Authors: M.L. Forman
“So this Slathbog,” Alex said slowly. “He’s destroyed several cities and killed lots of people?”
“At least five cities that I can name,” answered Arconn in a serious tone. “There may be more as Slathbog may have been called something else long ago. So to stop his evil forever, we must try to destroy him.”
“I see,” said Alex thoughtfully.
“If you agree to this quest and accept the bargain, you need to sign the contract,” said Thrang, pointing at the paper in his hand.
“May I ask a few more questions first?”
“Yes, of course,” said Arconn.
“How many of us will be on this adventure?” Alex thought twenty would be a small number to attack a dragon, especially one like Slathbog the Red.
“Eight, as I said before,” answered Arconn without saying anything more.
“Do we know how to kill a dragon?” Alex asked hopefully. “I mean, is there a special way that dragons are killed?”
“There’s lots,” Thrang answered enthusiastically. “But none of them are one hundred percent effective. There’s always some risk when goin’ against a dragon—that’s why so few adventurers ever do. Powerful creatures, dragons, and magical as well.”
Alex thought about Thrang’s answer for a minute before asking his next question. The fact that he didn’t believe in dragons was lost in the flood of questions that the little voice in the back of his head was asking.
“If only eight of us are going, why are there twenty shares in the hoard?”
“Said he had a good head for this.” Thrang laughed.
“Shares are given to each adventurer based on experience and special skills,” answered Arconn. “First-time adventurers get one share, experienced adventurers get two, the leader gets three. A wizard would also get three.”
“Do we have a wizard?” Alex asked hopefully.
“No,” said Thrang, stroking his beard. “Couldn’t find one available. Mind you, there aren’t many wizards around these days, and very few of them ever go on adventures.”
“That’s only sixteen shares,” said Alex, quickly thinking the numbers through.
“Well, one share goes to Clutter for setting up the adventure,” Thrang said. “And one goes to the Widows and Orphans fund, which is normal for most decent adventurers. Then there’s a share set aside to pay expenses the group might have while on the adventure.”
“That’s nineteen,” said Alex, not sure why he was so interested in how the treasure was divided. He felt certain that the dragon would be keeping all of the treasure, and he and his new companions would be coming home empty-handed, if they came home at all.
“There’s an extra share for whoever kills the dragon,” said Thrang with a grunting laugh. “If more than one adventurer is in on the kill, they split it up.”
“Oh,” Alex managed to say as thoughts of dragons raced through his head.
“’Course there’s other places to get treasure along the way,” Thrang added happily. “Always the chance of runnin’ into goblins or bandits, maybe even a troll, isn’t there? That’s where the bit about secondary treasure comes into play.”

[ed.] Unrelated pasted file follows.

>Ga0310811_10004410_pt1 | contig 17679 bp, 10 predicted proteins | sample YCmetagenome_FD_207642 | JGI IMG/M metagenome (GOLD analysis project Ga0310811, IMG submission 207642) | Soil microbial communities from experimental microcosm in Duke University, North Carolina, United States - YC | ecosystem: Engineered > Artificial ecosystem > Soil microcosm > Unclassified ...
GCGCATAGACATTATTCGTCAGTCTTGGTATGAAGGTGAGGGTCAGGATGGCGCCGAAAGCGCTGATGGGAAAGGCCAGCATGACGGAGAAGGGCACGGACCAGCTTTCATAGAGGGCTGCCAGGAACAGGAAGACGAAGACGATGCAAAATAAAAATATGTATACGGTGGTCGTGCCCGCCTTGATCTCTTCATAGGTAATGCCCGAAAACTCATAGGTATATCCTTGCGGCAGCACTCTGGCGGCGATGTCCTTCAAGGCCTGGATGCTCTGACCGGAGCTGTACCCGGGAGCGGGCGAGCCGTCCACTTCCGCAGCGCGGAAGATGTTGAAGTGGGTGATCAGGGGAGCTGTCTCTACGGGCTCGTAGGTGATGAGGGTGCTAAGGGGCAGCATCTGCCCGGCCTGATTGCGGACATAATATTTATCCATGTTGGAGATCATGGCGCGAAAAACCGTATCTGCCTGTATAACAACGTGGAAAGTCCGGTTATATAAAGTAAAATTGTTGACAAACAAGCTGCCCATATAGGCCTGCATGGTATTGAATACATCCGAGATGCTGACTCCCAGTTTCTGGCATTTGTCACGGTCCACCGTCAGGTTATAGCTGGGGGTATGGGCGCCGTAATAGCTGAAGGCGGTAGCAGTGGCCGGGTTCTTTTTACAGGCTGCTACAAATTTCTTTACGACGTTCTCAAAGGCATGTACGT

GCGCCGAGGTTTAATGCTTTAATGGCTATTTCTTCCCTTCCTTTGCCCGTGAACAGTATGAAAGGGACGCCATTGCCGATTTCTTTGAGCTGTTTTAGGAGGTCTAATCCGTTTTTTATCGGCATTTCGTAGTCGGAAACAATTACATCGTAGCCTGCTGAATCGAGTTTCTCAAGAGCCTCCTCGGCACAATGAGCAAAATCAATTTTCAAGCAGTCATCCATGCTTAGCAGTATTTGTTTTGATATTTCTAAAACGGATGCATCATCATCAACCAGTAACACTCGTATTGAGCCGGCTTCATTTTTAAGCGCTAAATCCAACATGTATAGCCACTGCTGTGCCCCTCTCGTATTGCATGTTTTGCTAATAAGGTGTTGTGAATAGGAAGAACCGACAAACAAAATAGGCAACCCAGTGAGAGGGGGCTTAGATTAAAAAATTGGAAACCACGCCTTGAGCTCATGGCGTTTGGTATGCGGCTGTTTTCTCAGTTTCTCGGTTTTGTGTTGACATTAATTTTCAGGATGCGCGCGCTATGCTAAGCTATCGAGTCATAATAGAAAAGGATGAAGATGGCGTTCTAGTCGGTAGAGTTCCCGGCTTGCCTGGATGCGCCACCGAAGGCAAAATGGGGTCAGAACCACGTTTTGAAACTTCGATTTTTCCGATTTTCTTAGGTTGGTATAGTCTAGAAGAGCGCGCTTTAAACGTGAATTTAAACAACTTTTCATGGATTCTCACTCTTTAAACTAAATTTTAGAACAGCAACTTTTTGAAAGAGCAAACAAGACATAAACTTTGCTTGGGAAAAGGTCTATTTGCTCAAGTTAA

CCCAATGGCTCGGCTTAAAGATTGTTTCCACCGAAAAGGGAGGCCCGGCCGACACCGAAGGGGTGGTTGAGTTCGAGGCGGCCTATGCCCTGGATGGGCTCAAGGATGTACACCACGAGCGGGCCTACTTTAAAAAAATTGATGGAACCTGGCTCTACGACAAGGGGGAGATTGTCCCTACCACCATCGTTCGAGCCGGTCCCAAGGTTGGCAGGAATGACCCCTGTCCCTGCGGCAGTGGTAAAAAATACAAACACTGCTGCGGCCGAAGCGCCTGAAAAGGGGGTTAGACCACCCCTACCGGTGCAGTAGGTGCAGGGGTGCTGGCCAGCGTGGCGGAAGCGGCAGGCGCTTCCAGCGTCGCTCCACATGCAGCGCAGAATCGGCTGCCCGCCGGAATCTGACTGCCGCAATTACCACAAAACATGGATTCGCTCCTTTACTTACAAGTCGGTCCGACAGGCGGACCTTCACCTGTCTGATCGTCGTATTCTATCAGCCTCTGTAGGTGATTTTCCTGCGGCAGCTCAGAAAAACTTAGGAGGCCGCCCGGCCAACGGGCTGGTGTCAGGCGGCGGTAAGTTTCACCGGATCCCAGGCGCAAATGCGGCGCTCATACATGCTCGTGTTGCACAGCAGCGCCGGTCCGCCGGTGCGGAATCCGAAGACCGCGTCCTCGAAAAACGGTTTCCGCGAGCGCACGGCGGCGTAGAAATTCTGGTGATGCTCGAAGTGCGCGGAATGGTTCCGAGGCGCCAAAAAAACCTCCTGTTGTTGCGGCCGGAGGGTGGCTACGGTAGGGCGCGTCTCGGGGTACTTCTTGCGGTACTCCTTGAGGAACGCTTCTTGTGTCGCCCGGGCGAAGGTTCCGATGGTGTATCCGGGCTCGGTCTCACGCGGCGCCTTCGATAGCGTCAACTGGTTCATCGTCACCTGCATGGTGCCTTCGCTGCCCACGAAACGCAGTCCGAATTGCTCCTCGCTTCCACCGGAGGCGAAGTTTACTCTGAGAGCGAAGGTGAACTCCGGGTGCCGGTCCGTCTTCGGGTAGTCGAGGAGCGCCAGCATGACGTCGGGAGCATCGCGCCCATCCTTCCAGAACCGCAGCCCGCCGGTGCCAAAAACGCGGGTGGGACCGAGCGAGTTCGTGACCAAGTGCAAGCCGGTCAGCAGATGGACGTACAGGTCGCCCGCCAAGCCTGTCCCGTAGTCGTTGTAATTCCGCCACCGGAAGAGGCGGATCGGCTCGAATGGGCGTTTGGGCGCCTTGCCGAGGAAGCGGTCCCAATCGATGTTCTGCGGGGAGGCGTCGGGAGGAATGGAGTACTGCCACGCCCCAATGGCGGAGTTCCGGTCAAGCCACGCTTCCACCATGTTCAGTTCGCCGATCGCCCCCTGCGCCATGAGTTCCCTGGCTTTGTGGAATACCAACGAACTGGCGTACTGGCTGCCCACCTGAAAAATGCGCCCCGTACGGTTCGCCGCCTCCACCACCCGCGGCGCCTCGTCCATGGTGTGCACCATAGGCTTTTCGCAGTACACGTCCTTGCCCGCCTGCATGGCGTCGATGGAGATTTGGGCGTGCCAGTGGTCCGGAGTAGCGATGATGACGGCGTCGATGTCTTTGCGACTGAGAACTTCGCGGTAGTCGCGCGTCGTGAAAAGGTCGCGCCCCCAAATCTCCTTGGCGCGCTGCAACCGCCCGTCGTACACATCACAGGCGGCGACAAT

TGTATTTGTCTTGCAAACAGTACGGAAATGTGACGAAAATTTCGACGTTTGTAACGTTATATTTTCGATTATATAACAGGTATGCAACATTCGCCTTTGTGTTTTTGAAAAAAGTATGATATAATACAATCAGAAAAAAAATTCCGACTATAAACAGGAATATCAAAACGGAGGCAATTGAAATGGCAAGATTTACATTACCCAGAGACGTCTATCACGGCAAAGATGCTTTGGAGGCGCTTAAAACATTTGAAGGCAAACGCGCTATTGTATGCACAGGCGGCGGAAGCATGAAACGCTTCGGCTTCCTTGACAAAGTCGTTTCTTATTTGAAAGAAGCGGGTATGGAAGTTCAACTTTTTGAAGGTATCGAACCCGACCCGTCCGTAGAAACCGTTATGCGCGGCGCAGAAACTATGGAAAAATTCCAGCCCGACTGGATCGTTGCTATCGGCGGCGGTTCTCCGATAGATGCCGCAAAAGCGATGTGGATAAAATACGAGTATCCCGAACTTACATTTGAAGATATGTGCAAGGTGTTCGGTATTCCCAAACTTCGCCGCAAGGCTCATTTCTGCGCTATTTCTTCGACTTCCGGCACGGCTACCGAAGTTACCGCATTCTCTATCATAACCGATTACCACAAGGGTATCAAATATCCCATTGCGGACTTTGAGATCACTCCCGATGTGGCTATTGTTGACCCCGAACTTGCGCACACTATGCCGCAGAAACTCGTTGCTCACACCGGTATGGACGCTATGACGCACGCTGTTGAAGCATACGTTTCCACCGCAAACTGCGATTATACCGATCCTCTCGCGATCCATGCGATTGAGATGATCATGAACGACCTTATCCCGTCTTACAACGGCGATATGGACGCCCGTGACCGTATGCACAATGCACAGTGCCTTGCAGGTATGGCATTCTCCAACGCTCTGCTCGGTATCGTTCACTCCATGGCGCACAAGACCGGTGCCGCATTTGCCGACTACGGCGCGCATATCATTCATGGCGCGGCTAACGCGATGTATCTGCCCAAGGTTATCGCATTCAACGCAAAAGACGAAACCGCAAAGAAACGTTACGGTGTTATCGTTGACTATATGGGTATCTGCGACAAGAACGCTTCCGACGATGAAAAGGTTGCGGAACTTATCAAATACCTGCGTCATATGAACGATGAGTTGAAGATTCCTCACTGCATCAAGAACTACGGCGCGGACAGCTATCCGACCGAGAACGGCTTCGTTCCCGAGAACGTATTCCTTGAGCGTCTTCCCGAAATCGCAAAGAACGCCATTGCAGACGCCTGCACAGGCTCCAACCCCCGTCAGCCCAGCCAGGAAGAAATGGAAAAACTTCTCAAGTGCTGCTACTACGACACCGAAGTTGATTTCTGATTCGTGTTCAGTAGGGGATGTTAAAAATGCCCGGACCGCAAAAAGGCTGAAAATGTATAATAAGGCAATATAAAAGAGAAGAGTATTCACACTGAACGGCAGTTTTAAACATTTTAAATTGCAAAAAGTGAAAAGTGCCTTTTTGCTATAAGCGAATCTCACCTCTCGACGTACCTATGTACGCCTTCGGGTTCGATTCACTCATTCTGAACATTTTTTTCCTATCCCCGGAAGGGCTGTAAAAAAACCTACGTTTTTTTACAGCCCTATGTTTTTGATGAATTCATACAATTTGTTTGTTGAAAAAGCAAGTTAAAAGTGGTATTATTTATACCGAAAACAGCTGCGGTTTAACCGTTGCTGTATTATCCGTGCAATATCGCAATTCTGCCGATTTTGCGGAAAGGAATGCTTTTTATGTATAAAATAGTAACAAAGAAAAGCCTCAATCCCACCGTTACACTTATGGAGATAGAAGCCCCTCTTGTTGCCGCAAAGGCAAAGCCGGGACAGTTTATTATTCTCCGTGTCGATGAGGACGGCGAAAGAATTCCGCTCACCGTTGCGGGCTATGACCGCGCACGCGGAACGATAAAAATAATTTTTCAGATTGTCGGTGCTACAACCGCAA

Alex didn’t like the sound of goblins, bandits, or trolls.
“Before you decide, there are a few other things you should know,” said Arconn. “In signing this document, you pledge to do all you can to help the company achieve its goal. You promise to never desert the company for any reason. You agree to take orders from the company’s leader, and if worse comes to worst, you promise to return the belongings of the other company members to their families or heirs.”
“Oh,” said Alex. “It’s just . . . I mean, the thing is—”
Arconn was looking at him, and something in his look made Alex stop talking.
“Alex,” said Arconn in a soft voice. “Fate has chosen you to go on this adventure. It is your destiny to become an adventurer. If you throw away this chance, you will regret it for the rest of your life. You may not understand everything we’ve said, or even believe it, but it is all true.”
There was a sudden spark in Alex’s chest, and an odd electric pricking in his fingers and toes. He felt a real desire to go on this adventure. He didn’t understand why, but it felt right in a way that he couldn’t explain, not even to himself. All of his short life he’d wanted to do something different, something exciting. He’d never had the chance until now, and he knew that Arconn was right and that he would regret it if he didn’t go.
“All right, I’ll go,” said Alex, taking the paper from Thrang and signing his name to it. “What’s the worst that could happen?”
“You don’t want to know,” replied Thrang with a snort of laughter.
“Perhaps not,” Alex admitted, handing the paper back to Thrang. “Now what?”
“Now we go to Telous,” said Arconn, his eyes gleaming. “The adventure begins.”
Alex followed Thrang and Arconn as together they made their way back to Mr. Clutter’s office.
“All settled then?” Mr. Clutter asked, looking up from his desk as the trio entered the room.
“Signed and ready to go,” Thrang answered, handing Mr. Clutter the paper Alex had signed. “Need you to file that for us, if you would.”
“Right you are,” said Mr. Clutter. “You’ll be on to Telous then?”
“Yes,” said Arconn, looking over his shoulder. “Through the wardrobe?”
“Oh, no,” Mr. Clutter answered, his smile fading. “Someone tried to bring a bummblehog through there earlier today; it’s quite a mess.”
“Bummblehogs don’t like wardrobes,” said Thrang, nudging Alex with his elbow. “In fact, there isn’t much that bummblehogs do like.”